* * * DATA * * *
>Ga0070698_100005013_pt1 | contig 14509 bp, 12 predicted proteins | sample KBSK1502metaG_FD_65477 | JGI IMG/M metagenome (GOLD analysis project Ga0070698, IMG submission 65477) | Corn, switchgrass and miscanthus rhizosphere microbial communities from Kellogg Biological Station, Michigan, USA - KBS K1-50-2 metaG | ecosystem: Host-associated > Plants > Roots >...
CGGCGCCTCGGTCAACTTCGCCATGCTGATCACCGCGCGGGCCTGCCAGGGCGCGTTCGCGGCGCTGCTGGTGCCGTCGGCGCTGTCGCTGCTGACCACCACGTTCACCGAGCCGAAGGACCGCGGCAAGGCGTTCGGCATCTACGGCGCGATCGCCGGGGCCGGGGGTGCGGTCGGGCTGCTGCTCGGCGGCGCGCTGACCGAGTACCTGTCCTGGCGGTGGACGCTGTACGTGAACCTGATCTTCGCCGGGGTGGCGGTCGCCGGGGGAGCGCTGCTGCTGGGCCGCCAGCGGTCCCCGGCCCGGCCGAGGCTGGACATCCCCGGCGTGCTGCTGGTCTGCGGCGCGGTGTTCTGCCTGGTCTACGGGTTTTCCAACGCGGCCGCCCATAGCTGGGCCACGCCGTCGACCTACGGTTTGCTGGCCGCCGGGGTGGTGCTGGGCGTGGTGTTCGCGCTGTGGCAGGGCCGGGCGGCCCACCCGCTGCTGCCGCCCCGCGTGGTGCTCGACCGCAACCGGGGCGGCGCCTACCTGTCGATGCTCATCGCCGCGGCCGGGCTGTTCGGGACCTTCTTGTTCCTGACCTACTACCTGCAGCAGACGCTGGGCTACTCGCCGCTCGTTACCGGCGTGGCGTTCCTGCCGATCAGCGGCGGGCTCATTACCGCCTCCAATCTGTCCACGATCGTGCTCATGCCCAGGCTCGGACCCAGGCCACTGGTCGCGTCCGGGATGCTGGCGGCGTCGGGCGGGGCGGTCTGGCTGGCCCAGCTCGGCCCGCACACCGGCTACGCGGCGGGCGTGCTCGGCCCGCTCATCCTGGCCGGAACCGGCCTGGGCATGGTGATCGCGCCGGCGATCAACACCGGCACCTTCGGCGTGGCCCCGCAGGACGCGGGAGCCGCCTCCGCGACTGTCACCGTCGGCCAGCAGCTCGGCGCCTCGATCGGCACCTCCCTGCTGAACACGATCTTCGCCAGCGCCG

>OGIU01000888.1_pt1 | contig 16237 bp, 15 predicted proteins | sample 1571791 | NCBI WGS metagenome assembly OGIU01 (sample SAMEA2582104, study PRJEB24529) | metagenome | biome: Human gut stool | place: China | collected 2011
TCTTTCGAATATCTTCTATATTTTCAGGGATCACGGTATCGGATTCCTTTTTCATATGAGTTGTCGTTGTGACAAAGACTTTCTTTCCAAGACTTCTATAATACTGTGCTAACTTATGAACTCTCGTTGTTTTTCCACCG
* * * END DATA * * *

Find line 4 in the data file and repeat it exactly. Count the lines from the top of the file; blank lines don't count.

TCTTTCGAATATCTTCTATATTTTCAGGGATCACGGTATCGGATTCCTTTTTCATATGAGTTGTCGTTGTGACAAAGACTTTCTTTCCAAGACTTCTATAATACTGTGCTAACTTATGAACTCTCGTTGTTTTTCCACCG